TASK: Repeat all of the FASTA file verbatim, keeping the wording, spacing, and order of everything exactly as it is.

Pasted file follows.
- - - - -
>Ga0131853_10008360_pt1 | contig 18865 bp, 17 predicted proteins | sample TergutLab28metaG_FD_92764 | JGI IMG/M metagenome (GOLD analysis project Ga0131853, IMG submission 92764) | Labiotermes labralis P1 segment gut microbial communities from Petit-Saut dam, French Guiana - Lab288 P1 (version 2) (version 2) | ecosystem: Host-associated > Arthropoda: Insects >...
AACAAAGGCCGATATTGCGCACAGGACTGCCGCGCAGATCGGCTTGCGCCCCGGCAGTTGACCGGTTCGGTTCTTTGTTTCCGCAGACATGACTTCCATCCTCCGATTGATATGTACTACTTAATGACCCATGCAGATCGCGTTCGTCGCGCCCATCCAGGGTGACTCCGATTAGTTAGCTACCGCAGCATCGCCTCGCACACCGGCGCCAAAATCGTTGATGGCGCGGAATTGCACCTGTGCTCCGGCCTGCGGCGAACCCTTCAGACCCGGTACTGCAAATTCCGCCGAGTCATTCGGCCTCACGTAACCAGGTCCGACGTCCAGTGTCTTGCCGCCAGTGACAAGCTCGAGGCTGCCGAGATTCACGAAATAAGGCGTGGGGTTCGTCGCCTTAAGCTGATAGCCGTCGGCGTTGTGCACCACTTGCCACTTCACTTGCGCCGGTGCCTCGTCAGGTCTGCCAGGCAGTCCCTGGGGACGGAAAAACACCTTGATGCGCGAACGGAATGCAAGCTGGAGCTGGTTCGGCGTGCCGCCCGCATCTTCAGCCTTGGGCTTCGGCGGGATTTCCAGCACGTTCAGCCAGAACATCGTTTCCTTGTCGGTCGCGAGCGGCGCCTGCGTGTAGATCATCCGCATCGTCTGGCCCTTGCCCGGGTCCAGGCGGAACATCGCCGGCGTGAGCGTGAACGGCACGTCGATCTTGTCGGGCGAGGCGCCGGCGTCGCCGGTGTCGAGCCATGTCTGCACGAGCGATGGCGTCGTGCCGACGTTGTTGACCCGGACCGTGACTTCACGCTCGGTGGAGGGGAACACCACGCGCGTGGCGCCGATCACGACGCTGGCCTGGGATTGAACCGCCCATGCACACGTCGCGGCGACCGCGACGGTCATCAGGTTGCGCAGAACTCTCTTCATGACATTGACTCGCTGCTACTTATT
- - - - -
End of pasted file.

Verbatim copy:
>Ga0131853_10008360_pt1 | contig 18865 bp, 17 predicted proteins | sample TergutLab28metaG_FD_92764 | JGI IMG/M metagenome (GOLD analysis project Ga0131853, IMG submission 92764) | Labiotermes labralis P1 segment gut microbial communities from Petit-Saut dam, French Guiana - Lab288 P1 (version 2) (version 2) | ecosystem: Host-associated > Arthropoda: Insects >...
AACAAAGGCCGATATTGCGCACAGGACTGCCGCGCAGATCGGCTTGCGCCCCGGCAGTTGACCGGTTCGGTTCTTTGTTTCCGCAGACATGACTTCCATCCTCCGATTGATATGTACTACTTAATGACCCATGCAGATCGCGTTCGTCGCGCCCATCCAGGGTGACTCCGATTAGTTAGCTACCGCAGCATCGCCTCGCACACCGGCGCCAAAATCGTTGATGGCGCGGAATTGCACCTGTGCTCCGGCCTGCGGCGAACCCTTCAGACCCGGTACTGCAAATTCCGCCGAGTCATTCGGCCTCACGTAACCAGGTCCGACGTCCAGTGTCTTGCCGCCAGTGACAAGCTCGAGGCTGCCGAGATTCACGAAATAAGGCGTGGGGTTCGTCGCCTTAAGCTGATAGCCGTCGGCGTTGTGCACCACTTGCCACTTCACTTGCGCCGGTGCCTCGTCAGGTCTGCCAGGCAGTCCCTGGGGACGGAAAAACACCTTGATGCGCGAACGGAATGCAAGCTGGAGCTGGTTCGGCGTGCCGCCCGCATCTTCAGCCTTGGGCTTCGGCGGGATTTCCAGCACGTTCAGCCAGAACATCGTTTCCTTGTCGGTCGCGAGCGGCGCCTGCGTGTAGATCATCCGCATCGTCTGGCCCTTGCCCGGGTCCAGGCGGAACATCGCCGGCGTGAGCGTGAACGGCACGTCGATCTTGTCGGGCGAGGCGCCGGCGTCGCCGGTGTCGAGCCATGTCTGCACGAGCGATGGCGTCGTGCCGACGTTGTTGACCCGGACCGTGACTTCACGCTCGGTGGAGGGGAACACCACGCGCGTGGCGCCGATCACGACGCTGGCCTGGGATTGAACCGCCCATGCACACGTCGCGGCGACCGCGACGGTCATCAGGTTGCGCAGAACTCTCTTCATGACATTGACTCGCTGCTACTTATT